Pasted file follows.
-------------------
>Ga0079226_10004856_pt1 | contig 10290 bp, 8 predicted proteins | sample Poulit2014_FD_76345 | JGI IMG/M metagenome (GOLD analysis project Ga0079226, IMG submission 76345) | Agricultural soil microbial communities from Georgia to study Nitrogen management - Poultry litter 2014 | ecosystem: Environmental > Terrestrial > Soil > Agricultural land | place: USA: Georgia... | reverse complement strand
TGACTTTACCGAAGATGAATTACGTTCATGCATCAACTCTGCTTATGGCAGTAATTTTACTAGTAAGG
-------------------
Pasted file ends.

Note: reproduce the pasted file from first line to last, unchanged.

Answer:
>Ga0079226_10004856_pt1 | contig 10290 bp, 8 predicted proteins | sample Poulit2014_FD_76345 | JGI IMG/M metagenome (GOLD analysis project Ga0079226, IMG submission 76345) | Agricultural soil microbial communities from Georgia to study Nitrogen management - Poultry litter 2014 | ecosystem: Environmental > Terrestrial > Soil > Agricultural land | place: USA: Georgia... | reverse complement strand
TGACTTTACCGAAGATGAATTACGTTCATGCATCAACTCTGCTTATGGCAGTAATTTTACTAGTAAGG